Let me ask you a question, what measurement would constitute a successful company for you? Longevity? Gross revenues? The number of employees? The impact on people’s lives? The company that I shut down in 1999 was incorporated in 1969. It was started part time and the products were produced in my basement. After 12 years of moderate growth we greatly expanded our product line. Over the next 18 years we developed and installed learning environments throughout the US and Canada. Our environments touched the lives of tens of thousands of young people. The gross sales per year were in the tens of millions, and we employed over 60 people.

    During this time I started a few other ventures, some achieved the anticipated results, others didn’t. And I have been involved with a couple of others since 1999 including the business I am currently building.

    Yes phonytony any fool can start a company, so it should be no problem for you. :-) But the skill is not in keeping a company going, as you say, it is much more intricate than that. The skill is also in knowing how and when to shut down a company. How to take and manage risk, how to challenge yourself and how to continually learn from your experiences.

    Grief and responsibility are not things to be afraid of, what you should fear is when that nice salaried job of yours is suddenly gone and you can’t land the next one right away. There is a book called “Rich Dad Poor Dad”, it’s a good easy book that explains some basic concepts that just might open your eyes, things you didn’t learn in school.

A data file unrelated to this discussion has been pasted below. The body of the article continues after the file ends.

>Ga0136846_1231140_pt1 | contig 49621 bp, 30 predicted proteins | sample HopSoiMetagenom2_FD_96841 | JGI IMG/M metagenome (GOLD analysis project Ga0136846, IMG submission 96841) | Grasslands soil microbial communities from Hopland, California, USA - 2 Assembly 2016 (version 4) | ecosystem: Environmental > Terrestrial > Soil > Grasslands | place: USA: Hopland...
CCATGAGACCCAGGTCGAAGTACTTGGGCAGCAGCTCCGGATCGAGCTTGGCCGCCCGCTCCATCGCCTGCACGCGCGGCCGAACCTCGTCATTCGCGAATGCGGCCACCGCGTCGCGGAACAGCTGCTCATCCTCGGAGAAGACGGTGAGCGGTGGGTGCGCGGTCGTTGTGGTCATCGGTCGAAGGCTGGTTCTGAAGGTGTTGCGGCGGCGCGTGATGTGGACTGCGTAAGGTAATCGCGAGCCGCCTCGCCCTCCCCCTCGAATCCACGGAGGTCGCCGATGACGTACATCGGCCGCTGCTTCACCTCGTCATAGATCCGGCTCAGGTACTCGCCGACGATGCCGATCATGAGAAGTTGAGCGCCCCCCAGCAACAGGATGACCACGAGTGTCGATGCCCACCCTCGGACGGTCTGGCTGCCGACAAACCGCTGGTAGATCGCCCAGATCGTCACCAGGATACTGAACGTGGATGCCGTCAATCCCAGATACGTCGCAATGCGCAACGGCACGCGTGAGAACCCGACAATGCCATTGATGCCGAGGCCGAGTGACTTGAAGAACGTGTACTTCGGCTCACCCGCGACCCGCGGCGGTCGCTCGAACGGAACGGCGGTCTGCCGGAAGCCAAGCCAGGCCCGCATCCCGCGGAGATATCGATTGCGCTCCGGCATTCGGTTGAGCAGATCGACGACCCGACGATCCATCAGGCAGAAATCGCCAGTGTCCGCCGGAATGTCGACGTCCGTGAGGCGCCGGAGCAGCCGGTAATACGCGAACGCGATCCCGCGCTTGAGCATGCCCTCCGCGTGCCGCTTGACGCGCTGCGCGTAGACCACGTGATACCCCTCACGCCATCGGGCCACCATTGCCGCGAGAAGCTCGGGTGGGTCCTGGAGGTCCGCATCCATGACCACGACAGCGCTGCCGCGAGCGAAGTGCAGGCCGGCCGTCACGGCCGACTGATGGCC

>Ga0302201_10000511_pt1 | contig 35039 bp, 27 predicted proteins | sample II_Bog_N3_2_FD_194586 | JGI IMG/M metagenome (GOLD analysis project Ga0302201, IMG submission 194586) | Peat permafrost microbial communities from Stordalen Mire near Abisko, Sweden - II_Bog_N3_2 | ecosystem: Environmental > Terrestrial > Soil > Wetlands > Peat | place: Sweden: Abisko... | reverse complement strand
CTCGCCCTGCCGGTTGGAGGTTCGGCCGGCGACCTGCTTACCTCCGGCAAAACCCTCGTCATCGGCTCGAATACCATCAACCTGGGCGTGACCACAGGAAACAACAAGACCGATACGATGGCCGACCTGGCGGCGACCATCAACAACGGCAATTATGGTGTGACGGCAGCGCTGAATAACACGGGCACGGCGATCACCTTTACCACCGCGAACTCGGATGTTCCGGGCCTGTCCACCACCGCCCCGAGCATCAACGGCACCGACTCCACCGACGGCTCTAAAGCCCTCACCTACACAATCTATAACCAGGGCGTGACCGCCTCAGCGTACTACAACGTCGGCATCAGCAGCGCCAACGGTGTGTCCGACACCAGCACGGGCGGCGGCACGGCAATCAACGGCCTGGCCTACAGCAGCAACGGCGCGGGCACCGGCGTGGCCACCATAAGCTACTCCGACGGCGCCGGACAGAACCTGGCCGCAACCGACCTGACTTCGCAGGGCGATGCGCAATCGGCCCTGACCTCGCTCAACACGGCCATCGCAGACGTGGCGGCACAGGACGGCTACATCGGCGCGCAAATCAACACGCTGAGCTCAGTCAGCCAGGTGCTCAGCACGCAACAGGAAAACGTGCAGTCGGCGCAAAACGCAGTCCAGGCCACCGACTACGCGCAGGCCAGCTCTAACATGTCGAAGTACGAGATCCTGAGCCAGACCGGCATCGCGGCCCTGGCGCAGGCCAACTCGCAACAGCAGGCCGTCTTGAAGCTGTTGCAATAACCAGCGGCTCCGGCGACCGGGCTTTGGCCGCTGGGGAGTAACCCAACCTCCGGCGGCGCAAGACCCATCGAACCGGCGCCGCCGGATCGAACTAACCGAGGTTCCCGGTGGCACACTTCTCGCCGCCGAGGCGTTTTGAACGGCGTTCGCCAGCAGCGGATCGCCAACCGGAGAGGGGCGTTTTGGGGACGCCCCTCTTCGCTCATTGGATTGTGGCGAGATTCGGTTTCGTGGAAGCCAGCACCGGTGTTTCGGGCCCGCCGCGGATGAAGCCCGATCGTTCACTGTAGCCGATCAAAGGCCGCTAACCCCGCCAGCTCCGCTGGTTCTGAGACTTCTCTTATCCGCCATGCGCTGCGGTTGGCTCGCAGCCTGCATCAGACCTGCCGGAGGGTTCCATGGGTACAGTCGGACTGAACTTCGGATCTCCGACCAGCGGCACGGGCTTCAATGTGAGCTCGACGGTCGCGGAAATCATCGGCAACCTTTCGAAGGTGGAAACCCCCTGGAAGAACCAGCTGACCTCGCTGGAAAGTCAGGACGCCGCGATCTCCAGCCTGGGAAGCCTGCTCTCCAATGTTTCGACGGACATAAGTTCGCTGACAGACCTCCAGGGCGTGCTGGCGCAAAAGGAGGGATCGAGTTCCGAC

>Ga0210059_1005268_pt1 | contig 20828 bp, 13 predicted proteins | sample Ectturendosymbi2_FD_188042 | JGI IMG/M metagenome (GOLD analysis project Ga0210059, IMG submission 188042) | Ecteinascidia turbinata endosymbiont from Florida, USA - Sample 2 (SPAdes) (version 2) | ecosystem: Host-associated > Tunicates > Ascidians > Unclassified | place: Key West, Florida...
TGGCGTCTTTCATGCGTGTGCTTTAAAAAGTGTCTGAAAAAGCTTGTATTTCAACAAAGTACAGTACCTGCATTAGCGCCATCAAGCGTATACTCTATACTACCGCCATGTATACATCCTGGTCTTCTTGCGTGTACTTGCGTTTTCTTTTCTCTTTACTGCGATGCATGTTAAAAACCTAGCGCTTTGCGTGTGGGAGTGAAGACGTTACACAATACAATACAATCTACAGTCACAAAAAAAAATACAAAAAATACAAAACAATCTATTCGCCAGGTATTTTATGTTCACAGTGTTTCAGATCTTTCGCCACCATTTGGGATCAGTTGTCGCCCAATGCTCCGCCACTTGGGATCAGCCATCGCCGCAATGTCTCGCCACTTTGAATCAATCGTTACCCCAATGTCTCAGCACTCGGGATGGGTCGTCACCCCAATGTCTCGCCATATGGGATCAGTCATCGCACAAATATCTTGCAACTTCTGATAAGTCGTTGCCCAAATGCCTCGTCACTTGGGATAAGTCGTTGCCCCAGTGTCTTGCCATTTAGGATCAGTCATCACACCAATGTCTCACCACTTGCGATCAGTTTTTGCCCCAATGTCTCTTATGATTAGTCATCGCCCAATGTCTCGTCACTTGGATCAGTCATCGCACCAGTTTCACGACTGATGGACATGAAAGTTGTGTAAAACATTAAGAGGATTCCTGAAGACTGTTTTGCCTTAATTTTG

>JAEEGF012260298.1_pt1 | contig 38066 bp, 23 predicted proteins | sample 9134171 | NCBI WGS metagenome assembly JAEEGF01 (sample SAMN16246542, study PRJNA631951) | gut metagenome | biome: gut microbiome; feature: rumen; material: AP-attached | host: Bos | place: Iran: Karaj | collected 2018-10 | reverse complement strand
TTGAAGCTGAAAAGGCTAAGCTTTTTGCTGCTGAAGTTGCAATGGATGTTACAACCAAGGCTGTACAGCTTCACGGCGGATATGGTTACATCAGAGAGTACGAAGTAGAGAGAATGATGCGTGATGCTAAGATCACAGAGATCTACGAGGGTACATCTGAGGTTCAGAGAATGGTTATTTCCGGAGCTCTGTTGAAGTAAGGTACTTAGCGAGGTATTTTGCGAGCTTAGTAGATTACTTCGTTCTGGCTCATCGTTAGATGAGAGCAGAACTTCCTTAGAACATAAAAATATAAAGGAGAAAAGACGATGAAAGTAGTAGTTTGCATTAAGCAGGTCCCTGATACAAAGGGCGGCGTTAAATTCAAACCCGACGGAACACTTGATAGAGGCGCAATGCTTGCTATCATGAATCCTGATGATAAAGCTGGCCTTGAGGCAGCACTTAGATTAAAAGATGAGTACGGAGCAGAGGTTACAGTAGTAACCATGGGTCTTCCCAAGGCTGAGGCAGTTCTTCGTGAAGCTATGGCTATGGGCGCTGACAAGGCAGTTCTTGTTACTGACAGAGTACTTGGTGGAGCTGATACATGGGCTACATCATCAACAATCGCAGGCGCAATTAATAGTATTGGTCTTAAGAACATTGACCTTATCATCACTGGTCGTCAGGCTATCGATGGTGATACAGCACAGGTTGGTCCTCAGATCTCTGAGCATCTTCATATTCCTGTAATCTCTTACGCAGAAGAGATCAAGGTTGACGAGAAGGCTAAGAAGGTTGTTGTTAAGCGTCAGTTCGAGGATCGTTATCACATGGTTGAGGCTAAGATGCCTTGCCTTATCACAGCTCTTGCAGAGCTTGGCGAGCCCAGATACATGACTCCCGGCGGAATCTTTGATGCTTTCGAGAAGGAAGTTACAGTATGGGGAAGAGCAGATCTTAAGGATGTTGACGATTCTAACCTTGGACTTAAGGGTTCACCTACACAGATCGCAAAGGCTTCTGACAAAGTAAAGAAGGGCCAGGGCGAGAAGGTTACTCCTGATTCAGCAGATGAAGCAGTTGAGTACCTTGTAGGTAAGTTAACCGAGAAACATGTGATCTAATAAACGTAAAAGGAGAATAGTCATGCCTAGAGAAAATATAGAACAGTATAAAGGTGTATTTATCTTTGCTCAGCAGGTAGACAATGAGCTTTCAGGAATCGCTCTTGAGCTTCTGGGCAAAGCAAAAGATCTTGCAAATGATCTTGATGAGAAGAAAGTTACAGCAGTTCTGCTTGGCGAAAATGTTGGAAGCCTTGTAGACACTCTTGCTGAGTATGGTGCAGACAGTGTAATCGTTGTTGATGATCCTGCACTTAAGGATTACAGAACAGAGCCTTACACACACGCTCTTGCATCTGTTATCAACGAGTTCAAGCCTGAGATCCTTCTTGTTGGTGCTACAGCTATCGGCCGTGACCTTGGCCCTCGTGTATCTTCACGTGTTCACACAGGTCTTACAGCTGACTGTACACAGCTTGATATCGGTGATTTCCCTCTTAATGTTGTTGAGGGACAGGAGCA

Good luck to you,

  7. #47
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    Sometimes, you have no choice...

    I worked for a big (safe) company for 12 years. Here is what I learned there:

    1. You will not be paid one cent more than the minimum amount that will keep you from quitting.

    2. If you are very good at what you do, you will never be promoted into management.

    If this is how you want to spend your career, stay at your safe job.

    I decided to 'take a chance' by working for a small start-up. There I learned another hard lesson:

    3. You can trust your business partner to share losses with you, but gains will be shared only if you have a rock solid written agreement, and a very good lawyer.

    So I ended up walking away. Then I had a decision to make: Go back into someone else's cubicle or take the plunge and go independent. I had only 1 and 1/2 months mortgage payments in the bank, a wife (who does not work), AND two kids.

    Perhaps I was lucky. Or maybe all that God was waiting for was for me to put all of my faith and trust in Him to provide, but within two months ALL of my available billable hours were BOOKED, and my phone kept ringing (mostly head hunters, of course.) Now I shop out far more work than I do myself. I finally got the management position I always wanted, I make more money than any sane person would ever be willing to pay me on salary, and I work at home in my pajamas.

    Your mileage may vary. For me, it was the scariest thing I ever did. And it was also one of the BEST decisions I ever made.